Cedar Waxwing. These migrate through San Diego on their way South. As a pleasant surprise, I found a whole flock of them in the eucalyptus tree this morning!

Tuesday, November 08, 2011

Green Crested Lizard

Bronchocela christatella or Green Crested Lizard. A very happy and well fed lizard posing for the camera! These beautiful agamid lizards are natives of West Malaysia, Borneo, Singapore, Indonesia, Philippines, Southern Thailand, South Myanmar, and the Nicobar Islands. They live up in trees and shrubs where, using their long, slender tail for balancing, they hunt for small invertebrates.

Side note: there are approximately 300 species of Agamid lizards in the family Agamidae. They are also commonly called "dragon lizards," including the bearded dragon and the uromastyx among their ranks. Agramids are distinguished by their teeth, which are borne on the outer rim of the mouth (look close!), rather than on the inner side of the jaws as with most other lizards.

Monday, November 07, 2011

Balboa Park Arboretum Reflecting Pool

Balboa Park Arboretum by night.

Gemmed Orbweaver

"Araneus gemma, Family Araneidae. Sometimes it's called a Gemmed Orbweaver. These are pretty common at this time of year and usually make their webs up in trees or around buildings where they can be a pest depending on where they build webs. As almost all spiders they have venom and these are large enough to bite if handled. The bite would be a bit painful but certainly not life threatening. This is the time of year that they mature, mate, lay eggs, and die out. They are usually gone by the end of November." Identification and information complements of Jim Berrian at the San Diego Natural History Museum!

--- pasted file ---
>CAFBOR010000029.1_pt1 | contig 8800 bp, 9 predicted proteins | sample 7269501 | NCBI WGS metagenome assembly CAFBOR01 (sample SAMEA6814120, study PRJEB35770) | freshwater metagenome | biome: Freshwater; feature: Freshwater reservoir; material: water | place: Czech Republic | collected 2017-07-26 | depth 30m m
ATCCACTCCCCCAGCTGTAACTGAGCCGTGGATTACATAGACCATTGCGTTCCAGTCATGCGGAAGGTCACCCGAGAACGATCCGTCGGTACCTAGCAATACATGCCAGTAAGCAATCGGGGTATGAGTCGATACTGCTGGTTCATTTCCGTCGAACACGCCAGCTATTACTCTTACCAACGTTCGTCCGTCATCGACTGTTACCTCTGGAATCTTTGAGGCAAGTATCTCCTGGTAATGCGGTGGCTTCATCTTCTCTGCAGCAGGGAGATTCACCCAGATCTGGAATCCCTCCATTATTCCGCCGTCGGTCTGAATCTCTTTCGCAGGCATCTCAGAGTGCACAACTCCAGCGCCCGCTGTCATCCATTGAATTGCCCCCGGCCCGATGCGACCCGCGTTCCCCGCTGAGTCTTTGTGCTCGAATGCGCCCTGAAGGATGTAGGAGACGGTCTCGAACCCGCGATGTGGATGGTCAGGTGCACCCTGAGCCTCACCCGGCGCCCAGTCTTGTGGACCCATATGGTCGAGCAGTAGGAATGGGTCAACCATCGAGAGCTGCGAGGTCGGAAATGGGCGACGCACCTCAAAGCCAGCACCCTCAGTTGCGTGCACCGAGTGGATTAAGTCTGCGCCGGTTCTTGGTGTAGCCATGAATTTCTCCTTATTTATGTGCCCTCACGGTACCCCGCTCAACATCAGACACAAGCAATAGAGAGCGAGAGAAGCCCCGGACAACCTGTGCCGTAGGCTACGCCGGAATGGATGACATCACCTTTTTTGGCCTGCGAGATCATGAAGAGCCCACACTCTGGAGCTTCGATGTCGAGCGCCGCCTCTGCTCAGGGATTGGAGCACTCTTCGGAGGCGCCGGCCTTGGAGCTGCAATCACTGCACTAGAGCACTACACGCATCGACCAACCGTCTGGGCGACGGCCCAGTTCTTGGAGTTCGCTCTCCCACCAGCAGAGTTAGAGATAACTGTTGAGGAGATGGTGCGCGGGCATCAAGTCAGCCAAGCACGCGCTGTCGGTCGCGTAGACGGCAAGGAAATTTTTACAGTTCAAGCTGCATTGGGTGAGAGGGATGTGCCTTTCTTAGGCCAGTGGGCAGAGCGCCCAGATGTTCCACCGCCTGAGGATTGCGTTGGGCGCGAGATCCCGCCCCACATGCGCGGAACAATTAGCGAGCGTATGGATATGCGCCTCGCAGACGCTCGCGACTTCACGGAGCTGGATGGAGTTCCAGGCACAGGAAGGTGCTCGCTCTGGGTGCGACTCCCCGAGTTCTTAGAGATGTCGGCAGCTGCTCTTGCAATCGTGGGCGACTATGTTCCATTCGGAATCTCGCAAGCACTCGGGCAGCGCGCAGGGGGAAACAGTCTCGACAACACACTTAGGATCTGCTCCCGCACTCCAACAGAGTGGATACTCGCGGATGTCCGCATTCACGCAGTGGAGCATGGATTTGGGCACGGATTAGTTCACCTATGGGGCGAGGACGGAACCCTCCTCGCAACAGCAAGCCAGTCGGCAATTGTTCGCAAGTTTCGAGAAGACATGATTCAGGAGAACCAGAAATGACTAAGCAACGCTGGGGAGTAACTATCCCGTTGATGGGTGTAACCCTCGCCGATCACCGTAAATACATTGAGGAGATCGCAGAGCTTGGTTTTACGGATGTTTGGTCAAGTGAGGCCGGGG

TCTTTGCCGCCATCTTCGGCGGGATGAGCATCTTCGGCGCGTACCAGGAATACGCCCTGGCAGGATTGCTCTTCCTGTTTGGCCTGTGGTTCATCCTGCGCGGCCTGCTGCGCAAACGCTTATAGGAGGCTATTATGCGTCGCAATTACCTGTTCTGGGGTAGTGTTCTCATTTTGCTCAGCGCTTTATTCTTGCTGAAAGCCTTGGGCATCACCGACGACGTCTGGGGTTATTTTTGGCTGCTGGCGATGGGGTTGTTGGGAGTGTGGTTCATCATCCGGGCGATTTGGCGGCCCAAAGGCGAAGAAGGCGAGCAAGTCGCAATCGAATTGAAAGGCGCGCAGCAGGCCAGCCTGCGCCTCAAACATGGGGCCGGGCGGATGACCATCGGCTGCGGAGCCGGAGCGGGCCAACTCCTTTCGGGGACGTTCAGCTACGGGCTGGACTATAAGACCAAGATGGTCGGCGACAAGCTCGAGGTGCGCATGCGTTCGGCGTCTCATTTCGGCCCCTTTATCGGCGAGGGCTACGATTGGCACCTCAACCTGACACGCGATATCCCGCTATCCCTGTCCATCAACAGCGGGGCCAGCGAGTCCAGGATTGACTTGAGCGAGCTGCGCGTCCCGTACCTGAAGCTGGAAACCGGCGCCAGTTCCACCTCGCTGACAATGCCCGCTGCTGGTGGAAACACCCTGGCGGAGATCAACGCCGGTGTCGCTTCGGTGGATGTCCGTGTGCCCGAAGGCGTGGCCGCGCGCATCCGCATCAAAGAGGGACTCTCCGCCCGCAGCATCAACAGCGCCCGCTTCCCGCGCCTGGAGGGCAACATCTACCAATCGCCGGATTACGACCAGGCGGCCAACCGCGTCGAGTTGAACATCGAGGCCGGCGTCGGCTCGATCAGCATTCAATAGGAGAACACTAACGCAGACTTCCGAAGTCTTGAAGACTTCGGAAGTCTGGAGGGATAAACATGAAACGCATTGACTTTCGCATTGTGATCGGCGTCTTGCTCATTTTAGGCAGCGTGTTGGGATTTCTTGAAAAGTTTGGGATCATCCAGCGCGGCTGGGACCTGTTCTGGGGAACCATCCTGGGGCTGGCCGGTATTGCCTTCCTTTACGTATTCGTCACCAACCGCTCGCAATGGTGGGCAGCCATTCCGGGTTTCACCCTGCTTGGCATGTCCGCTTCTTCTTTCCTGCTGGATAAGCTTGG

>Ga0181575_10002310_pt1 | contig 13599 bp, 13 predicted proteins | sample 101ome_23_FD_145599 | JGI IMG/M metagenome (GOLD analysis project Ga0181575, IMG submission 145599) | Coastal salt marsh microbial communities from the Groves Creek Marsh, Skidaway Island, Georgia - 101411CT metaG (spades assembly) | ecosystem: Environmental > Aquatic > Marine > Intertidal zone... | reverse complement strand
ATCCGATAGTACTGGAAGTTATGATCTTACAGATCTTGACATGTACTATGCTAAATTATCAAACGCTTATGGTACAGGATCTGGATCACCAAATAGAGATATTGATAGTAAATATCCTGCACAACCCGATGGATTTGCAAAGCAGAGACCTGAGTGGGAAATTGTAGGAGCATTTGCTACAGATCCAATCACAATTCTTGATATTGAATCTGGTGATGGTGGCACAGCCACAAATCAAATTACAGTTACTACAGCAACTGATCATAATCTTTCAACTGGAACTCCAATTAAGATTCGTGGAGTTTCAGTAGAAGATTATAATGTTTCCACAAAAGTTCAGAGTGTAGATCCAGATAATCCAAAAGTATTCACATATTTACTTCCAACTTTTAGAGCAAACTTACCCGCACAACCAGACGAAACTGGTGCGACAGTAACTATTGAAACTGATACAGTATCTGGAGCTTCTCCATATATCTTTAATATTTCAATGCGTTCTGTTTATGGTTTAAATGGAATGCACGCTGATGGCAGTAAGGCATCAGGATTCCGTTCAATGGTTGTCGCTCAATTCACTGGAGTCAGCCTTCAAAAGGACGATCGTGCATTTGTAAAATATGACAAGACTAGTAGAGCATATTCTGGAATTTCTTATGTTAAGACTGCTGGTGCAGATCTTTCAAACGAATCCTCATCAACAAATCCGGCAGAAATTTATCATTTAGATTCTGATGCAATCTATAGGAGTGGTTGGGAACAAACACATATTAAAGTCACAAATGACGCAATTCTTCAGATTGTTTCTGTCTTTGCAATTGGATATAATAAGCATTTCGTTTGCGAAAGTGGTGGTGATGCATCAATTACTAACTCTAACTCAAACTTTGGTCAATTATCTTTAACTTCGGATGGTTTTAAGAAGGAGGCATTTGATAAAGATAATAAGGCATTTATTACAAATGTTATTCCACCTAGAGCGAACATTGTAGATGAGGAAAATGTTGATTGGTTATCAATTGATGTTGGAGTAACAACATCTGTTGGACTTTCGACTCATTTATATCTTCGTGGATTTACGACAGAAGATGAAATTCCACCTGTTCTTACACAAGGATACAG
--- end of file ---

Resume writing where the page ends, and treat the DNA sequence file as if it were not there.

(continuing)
Sunday, November 06, 2011

Rattle-free Rattlesnake?

Santa Catalina Island Rattlesnake, Crotalus catalinensis. The Santa Catalina Island Rattlesnake has evolved without rattles, possibly due to the lack of predators on Santa Catalina island or perhaps due to a random genetic mutation which, without survival need, became dominant.

Saturday, November 05, 2011

Double Primrose After the Rain

Double Primrose after the recent rains. San Diego has been unnaturally wet and rainy this past year and it looks like, in spite of a second year of La Nina warnings by the weather persons, we are headed into another wet Winter.

Double-Flowered Rhynchostylis Retusa

Double-flowered Rhychostylis retusa. This Rhynchostylis retusa has a fused stem/ovary between two adjacent flowers.

Wednesday, November 02, 2011

Casa Del Prado by Night

Casa Del Prado, Balboa Park, California. The lights of Casa Del Prado reflecting into the tranquil, dark, nighttime waters of the Balboa Arboretum pool.